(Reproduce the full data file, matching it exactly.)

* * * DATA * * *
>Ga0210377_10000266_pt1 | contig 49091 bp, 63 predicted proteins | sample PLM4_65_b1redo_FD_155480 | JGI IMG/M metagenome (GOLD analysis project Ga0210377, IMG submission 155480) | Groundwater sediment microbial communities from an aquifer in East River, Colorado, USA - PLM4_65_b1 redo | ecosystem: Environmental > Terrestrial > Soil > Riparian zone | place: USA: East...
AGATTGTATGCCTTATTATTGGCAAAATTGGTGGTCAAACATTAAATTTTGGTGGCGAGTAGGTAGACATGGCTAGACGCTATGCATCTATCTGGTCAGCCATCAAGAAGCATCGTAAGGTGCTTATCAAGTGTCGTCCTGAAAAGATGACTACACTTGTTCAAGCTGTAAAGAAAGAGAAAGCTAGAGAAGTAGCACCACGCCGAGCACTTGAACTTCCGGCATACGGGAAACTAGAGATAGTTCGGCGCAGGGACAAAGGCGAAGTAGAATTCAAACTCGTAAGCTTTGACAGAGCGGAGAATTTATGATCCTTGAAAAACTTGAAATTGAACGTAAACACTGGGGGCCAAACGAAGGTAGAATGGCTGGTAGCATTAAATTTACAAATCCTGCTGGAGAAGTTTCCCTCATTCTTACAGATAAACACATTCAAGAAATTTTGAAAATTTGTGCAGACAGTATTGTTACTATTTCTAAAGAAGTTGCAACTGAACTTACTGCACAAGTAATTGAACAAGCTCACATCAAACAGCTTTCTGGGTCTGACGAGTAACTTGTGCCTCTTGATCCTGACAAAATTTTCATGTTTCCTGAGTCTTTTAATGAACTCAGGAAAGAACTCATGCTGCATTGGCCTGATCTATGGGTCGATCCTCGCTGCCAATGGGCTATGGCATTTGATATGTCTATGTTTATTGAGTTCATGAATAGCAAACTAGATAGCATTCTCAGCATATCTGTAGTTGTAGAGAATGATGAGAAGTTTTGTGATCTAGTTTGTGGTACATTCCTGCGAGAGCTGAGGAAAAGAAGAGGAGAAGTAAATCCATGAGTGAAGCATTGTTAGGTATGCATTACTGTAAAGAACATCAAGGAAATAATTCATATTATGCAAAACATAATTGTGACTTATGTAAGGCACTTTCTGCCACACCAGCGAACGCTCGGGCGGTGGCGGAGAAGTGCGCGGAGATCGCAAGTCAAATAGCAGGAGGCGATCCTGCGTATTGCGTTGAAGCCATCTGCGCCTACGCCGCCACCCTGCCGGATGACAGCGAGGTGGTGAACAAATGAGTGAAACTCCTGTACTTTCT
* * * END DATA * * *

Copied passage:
>Ga0210377_10000266_pt1 | contig 49091 bp, 63 predicted proteins | sample PLM4_65_b1redo_FD_155480 | JGI IMG/M metagenome (GOLD analysis project Ga0210377, IMG submission 155480) | Groundwater sediment microbial communities from an aquifer in East River, Colorado, USA - PLM4_65_b1 redo | ecosystem: Environmental > Terrestrial > Soil > Riparian zone | place: USA: East...
AGATTGTATGCCTTATTATTGGCAAAATTGGTGGTCAAACATTAAATTTTGGTGGCGAGTAGGTAGACATGGCTAGACGCTATGCATCTATCTGGTCAGCCATCAAGAAGCATCGTAAGGTGCTTATCAAGTGTCGTCCTGAAAAGATGACTACACTTGTTCAAGCTGTAAAGAAAGAGAAAGCTAGAGAAGTAGCACCACGCCGAGCACTTGAACTTCCGGCATACGGGAAACTAGAGATAGTTCGGCGCAGGGACAAAGGCGAAGTAGAATTCAAACTCGTAAGCTTTGACAGAGCGGAGAATTTATGATCCTTGAAAAACTTGAAATTGAACGTAAACACTGGGGGCCAAACGAAGGTAGAATGGCTGGTAGCATTAAATTTACAAATCCTGCTGGAGAAGTTTCCCTCATTCTTACAGATAAACACATTCAAGAAATTTTGAAAATTTGTGCAGACAGTATTGTTACTATTTCTAAAGAAGTTGCAACTGAACTTACTGCACAAGTAATTGAACAAGCTCACATCAAACAGCTTTCTGGGTCTGACGAGTAACTTGTGCCTCTTGATCCTGACAAAATTTTCATGTTTCCTGAGTCTTTTAATGAACTCAGGAAAGAACTCATGCTGCATTGGCCTGATCTATGGGTCGATCCTCGCTGCCAATGGGCTATGGCATTTGATATGTCTATGTTTATTGAGTTCATGAATAGCAAACTAGATAGCATTCTCAGCATATCTGTAGTTGTAGAGAATGATGAGAAGTTTTGTGATCTAGTTTGTGGTACATTCCTGCGAGAGCTGAGGAAAAGAAGAGGAGAAGTAAATCCATGAGTGAAGCATTGTTAGGTATGCATTACTGTAAAGAACATCAAGGAAATAATTCATATTATGCAAAACATAATTGTGACTTATGTAAGGCACTTTCTGCCACACCAGCGAACGCTCGGGCGGTGGCGGAGAAGTGCGCGGAGATCGCAAGTCAAATAGCAGGAGGCGATCCTGCGTATTGCGTTGAAGCCATCTGCGCCTACGCCGCCACCCTGCCGGATGACAGCGAGGTGGTGAACAAATGAGTGAAACTCCTGTACTTTCT